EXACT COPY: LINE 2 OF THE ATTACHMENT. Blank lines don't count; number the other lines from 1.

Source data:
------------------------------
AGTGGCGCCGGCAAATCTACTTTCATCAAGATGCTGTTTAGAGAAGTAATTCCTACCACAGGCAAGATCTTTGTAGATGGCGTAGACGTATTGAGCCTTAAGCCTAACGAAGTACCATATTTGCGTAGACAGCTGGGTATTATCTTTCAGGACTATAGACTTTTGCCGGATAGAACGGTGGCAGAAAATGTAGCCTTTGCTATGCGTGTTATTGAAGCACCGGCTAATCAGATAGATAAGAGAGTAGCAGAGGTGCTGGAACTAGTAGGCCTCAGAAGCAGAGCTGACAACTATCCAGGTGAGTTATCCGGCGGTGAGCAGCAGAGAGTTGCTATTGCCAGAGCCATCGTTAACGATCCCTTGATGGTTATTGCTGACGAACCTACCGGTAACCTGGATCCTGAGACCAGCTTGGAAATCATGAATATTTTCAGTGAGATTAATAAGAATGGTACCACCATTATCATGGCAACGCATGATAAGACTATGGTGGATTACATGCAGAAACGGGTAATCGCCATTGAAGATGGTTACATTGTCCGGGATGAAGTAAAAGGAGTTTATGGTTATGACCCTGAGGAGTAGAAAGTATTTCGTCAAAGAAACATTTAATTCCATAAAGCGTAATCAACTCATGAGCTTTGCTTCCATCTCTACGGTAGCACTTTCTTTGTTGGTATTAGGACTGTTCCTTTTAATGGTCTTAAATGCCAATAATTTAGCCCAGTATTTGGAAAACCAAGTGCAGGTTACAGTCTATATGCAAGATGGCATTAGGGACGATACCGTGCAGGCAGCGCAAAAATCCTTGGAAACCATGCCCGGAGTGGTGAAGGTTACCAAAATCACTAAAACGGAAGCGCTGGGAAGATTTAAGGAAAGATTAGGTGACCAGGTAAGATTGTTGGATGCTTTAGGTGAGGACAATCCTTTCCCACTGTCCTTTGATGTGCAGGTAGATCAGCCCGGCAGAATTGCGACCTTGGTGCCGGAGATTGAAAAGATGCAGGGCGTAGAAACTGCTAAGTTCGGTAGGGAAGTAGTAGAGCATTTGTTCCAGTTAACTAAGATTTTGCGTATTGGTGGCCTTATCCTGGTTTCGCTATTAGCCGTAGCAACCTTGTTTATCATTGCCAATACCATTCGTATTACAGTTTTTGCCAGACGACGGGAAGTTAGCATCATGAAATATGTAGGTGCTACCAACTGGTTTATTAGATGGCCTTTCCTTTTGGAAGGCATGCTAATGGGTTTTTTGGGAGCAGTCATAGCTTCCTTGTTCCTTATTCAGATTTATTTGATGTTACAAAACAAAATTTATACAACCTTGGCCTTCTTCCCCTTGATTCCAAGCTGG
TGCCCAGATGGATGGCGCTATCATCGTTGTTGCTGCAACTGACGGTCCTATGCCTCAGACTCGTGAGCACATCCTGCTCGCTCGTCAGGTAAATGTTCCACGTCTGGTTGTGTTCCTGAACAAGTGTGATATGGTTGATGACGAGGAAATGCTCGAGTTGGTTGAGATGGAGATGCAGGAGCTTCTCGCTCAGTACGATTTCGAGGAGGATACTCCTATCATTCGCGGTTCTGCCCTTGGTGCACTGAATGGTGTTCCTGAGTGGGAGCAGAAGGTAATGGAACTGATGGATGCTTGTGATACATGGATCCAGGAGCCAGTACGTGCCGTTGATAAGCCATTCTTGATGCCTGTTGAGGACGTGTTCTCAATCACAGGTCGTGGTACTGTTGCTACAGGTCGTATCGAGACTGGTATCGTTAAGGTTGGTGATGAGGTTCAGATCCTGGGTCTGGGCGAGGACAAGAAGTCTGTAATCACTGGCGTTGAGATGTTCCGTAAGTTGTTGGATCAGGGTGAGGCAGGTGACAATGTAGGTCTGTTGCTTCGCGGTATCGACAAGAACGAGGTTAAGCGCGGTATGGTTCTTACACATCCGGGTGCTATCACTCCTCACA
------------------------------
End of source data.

TGCCCAGATGGATGGCGCTATCATCGTTGTTGCTGCAACTGACGGTCCTATGCCTCAGACTCGTGAGCACATCCTGCTCGCTCGTCAGGTAAATGTTCCACGTCTGGTTGTGTTCCTGAACAAGTGTGATATGGTTGATGACGAGGAAATGCTCGAGTTGGTTGAGATGGAGATGCAGGAGCTTCTCGCTCAGTACGATTTCGAGGAGGATACTCCTATCATTCGCGGTTCTGCCCTTGGTGCACTGAATGGTGTTCCTGAGTGGGAGCAGAAGGTAATGGAACTGATGGATGCTTGTGATACATGGATCCAGGAGCCAGTACGTGCCGTTGATAAGCCATTCTTGATGCCTGTTGAGGACGTGTTCTCAATCACAGGTCGTGGTACTGTTGCTACAGGTCGTATCGAGACTGGTATCGTTAAGGTTGGTGATGAGGTTCAGATCCTGGGTCTGGGCGAGGACAAGAAGTCTGTAATCACTGGCGTTGAGATGTTCCGTAAGTTGTTGGATCAGGGTGAGGCAGGTGACAATGTAGGTCTGTTGCTTCGCGGTATCGACAAGAACGAGGTTAAGCGCGGTATGGTTCTTACACATCCGGGTGCTATCACTCCTCACA